Many years ago a group of businessmen decided they needed a logo. They were very successful, very entrepreneurial and they operated in a high risk, high reward, sector.
They had a global presence via a loose franchisee arrangement and felt that a logo would bind them together, help cement customer expectations as well as providing immediate brand recognition. So they approached a design agency who came up with 5 logo concepts for internal and external research.
To avoid the like/dislike response they agreed 5 evaluation criteria.
Standout. Relevance. Memorability. Simplicity. Flexibility.
The 5 concepts were:
• RPP in big letters.
• A tombstone
• A plain red colour
• Crossed swords
• A crown surrounded by jewelry.
The internal research proved to be a nightmare and despite the criteria there was no consensus. Subjectivity crept in and all concepts were criticised for effectively not doing all the marketing for them.
The external customer facing research killed a few concepts but didn’t find a winner. RPP* failed because at the time, literacy was limited. The tombstone was understood in the west, but in some markets it wasn’t understood at all. The plain red was liked but not very distinctive as a challenger used something similar. The crossed swords were already used by Meissen porcelain and the last thing they wanted to be associated with was fine pottery! The crown was universally understood but didn’t really communicate the brand promise or breadth of the offer.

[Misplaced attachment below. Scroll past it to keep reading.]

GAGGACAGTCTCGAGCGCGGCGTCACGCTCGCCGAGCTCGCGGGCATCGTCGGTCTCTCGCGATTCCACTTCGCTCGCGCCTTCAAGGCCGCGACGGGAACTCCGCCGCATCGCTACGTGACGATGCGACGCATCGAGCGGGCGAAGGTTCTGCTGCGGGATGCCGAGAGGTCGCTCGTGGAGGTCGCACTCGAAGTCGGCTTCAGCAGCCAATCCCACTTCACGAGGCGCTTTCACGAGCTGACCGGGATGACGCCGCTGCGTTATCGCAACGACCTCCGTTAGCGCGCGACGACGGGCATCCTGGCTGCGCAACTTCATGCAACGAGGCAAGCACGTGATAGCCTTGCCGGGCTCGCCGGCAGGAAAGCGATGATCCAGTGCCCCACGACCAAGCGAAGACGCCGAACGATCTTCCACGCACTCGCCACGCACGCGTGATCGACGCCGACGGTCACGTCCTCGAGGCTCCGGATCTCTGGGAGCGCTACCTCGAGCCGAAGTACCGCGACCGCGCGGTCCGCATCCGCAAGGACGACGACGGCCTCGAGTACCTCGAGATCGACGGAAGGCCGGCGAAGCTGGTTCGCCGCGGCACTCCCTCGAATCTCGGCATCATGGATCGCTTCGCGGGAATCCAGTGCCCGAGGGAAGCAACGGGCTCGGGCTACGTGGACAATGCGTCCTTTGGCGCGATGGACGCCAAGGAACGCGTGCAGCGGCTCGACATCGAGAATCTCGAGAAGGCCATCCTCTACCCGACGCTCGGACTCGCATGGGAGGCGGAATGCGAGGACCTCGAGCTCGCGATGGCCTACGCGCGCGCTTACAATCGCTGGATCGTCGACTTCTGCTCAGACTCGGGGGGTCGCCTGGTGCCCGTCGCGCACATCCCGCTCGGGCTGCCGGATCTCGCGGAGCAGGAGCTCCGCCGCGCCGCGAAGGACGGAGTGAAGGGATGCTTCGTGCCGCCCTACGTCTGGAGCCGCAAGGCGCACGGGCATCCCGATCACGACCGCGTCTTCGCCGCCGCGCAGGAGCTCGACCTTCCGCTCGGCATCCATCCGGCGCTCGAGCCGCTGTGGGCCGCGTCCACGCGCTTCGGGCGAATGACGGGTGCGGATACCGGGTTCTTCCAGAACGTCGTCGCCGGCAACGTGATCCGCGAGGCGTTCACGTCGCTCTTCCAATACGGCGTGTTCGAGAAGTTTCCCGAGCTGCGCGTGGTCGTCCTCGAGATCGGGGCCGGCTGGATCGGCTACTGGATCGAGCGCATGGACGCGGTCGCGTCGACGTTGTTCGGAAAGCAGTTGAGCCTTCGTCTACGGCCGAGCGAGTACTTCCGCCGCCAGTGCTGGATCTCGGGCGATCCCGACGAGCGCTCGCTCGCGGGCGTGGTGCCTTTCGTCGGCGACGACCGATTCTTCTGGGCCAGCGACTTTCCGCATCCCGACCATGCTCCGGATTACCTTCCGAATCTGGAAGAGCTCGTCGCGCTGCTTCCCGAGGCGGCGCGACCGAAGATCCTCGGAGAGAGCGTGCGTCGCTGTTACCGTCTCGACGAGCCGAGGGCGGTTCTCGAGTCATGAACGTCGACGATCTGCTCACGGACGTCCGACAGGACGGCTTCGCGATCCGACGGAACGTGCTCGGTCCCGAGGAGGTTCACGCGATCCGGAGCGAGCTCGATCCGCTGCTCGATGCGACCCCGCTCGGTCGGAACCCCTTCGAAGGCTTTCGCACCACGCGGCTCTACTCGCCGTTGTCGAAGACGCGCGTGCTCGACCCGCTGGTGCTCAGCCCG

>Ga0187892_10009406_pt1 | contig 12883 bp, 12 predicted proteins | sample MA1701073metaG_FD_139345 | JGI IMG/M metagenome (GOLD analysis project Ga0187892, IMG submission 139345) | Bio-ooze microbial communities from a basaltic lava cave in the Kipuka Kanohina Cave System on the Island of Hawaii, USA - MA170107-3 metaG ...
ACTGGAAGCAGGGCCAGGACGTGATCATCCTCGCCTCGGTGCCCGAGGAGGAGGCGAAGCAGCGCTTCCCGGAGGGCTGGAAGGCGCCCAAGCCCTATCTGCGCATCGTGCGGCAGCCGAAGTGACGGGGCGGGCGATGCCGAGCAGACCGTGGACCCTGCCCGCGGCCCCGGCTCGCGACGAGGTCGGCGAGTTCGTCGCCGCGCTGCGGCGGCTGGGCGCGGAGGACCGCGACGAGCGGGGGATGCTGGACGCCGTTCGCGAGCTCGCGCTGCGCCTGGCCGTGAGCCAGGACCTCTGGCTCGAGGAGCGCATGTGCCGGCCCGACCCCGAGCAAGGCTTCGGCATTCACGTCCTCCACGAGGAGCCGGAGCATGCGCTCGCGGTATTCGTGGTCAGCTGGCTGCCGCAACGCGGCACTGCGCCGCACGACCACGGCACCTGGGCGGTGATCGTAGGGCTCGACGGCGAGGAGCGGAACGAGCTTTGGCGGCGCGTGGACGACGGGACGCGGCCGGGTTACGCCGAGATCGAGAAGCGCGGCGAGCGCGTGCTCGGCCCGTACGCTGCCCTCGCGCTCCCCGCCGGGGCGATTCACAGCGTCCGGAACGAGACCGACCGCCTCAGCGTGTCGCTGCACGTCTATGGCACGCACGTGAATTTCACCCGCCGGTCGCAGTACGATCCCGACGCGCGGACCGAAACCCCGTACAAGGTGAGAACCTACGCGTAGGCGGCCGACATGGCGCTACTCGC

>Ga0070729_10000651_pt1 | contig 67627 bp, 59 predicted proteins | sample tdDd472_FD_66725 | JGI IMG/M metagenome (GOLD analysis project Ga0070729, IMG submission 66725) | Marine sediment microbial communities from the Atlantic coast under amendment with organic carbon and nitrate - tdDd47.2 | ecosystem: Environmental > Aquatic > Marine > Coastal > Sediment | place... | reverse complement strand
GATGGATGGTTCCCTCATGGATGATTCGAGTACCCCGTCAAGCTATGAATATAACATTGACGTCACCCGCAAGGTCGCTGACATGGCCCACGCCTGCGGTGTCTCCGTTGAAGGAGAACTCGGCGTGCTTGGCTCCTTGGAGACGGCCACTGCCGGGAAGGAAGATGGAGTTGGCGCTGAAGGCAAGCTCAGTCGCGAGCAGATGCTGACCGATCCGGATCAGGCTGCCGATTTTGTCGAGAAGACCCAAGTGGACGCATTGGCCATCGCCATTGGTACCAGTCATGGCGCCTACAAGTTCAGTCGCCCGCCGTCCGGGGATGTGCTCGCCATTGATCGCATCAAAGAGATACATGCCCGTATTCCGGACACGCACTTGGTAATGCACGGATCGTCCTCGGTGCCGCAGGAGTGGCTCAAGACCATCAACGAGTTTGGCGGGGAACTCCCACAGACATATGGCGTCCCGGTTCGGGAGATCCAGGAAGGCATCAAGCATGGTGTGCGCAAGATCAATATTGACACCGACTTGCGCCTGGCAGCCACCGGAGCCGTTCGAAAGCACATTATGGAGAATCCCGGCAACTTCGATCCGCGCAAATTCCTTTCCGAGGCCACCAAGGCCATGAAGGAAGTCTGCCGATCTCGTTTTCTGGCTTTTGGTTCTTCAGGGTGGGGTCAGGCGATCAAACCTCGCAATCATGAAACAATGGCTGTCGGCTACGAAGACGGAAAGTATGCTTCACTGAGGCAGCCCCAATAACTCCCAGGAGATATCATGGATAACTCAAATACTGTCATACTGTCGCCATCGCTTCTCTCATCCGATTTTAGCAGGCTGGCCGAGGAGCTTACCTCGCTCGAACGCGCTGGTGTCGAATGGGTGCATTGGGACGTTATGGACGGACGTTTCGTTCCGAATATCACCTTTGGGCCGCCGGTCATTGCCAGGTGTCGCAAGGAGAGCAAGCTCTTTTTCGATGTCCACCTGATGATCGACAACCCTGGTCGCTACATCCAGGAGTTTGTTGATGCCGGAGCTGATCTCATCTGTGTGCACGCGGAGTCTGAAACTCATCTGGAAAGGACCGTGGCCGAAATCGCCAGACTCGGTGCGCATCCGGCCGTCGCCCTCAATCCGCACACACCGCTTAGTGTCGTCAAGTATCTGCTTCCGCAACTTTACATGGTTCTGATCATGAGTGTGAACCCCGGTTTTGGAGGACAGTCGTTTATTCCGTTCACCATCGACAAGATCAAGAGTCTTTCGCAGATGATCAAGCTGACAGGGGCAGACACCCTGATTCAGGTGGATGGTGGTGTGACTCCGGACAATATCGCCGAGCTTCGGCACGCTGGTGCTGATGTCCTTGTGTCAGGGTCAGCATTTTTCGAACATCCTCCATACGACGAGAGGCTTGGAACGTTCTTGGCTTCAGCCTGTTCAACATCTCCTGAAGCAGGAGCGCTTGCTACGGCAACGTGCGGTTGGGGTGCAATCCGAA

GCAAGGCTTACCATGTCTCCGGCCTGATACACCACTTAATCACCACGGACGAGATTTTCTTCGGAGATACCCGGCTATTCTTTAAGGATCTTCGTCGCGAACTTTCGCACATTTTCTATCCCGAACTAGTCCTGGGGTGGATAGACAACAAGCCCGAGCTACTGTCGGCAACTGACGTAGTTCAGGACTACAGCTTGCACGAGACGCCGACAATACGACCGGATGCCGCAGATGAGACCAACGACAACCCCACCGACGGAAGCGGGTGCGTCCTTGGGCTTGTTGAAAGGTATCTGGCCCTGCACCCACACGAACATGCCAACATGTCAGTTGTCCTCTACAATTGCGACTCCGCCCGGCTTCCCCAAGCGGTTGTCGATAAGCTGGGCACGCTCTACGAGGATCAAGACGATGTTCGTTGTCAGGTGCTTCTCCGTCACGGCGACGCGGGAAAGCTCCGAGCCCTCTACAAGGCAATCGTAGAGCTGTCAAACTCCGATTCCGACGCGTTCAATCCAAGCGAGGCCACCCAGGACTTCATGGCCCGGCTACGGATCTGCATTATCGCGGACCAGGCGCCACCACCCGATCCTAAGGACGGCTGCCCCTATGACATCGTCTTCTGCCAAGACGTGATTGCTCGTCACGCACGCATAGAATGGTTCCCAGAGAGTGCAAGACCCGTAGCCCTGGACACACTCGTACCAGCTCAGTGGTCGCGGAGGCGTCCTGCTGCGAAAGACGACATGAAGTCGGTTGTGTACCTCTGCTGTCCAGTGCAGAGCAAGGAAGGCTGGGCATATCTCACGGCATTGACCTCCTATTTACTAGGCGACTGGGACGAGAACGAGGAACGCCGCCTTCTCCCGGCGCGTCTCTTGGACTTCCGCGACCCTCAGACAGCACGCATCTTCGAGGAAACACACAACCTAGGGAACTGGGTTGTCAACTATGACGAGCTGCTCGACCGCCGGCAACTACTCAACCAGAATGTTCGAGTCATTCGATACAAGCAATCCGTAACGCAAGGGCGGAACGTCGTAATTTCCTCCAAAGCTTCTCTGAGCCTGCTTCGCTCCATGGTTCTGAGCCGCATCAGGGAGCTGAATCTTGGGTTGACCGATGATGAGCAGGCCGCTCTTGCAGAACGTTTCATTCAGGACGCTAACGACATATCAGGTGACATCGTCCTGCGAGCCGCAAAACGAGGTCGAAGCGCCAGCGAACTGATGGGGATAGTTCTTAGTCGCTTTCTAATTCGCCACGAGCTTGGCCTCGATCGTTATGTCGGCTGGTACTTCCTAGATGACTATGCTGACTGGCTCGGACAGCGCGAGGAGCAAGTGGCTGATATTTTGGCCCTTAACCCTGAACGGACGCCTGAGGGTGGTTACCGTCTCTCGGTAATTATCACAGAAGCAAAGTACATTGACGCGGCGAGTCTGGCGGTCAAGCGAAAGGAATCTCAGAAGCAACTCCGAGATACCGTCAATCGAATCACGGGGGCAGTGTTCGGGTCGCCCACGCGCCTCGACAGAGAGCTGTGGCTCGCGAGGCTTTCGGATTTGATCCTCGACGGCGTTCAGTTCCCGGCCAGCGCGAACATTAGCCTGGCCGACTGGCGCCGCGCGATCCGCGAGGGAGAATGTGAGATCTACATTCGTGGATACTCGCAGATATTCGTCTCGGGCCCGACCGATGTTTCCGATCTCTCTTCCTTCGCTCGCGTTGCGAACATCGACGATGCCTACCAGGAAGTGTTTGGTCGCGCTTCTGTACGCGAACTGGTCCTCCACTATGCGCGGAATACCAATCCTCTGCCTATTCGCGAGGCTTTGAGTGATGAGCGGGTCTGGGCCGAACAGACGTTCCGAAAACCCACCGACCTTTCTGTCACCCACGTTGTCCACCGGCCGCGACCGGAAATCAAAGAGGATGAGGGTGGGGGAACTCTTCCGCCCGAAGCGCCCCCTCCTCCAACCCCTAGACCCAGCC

So the design agency took on board the learnings and came back with a recommend. It had both brand promise and provided a brand signature. It was very visual and didn’t need literacy levels to be understood. It was very simple and quite memorable. It had the potential to be universally recognised and could work across many communication platforms. (It lacked a bit of colour though).
There was still some objections internally from the franchisees but finally the chairman stepped forward and made it clear that it was their brand activities around the logo which would ultimately give it meaning. No logo could do everything for them. He banged heads together (occasionally detached from their torsos) and gave them no option but to run with it. “So long as you deliver our agreed standards of behaviour at every customer engagement point then the logo will work.” He snarled.
So, the Jolly Roger was born**. A logo that has stood the test of centuries, been consistent, has 100% prompted awareness and has the same meaning in every country on the planet.
Eat you heart out*** BMW, Apple, Shell et all. This has got to be the world’s greatest logo. Shame they weren’t entrepreneurial enough to register the IP!
* RPP– Rape, Pillage, Plunder.
** – This is a fictitious creative tale.
*** “Eat your heart out” is particularly aligned to pirate brand behavioral standards.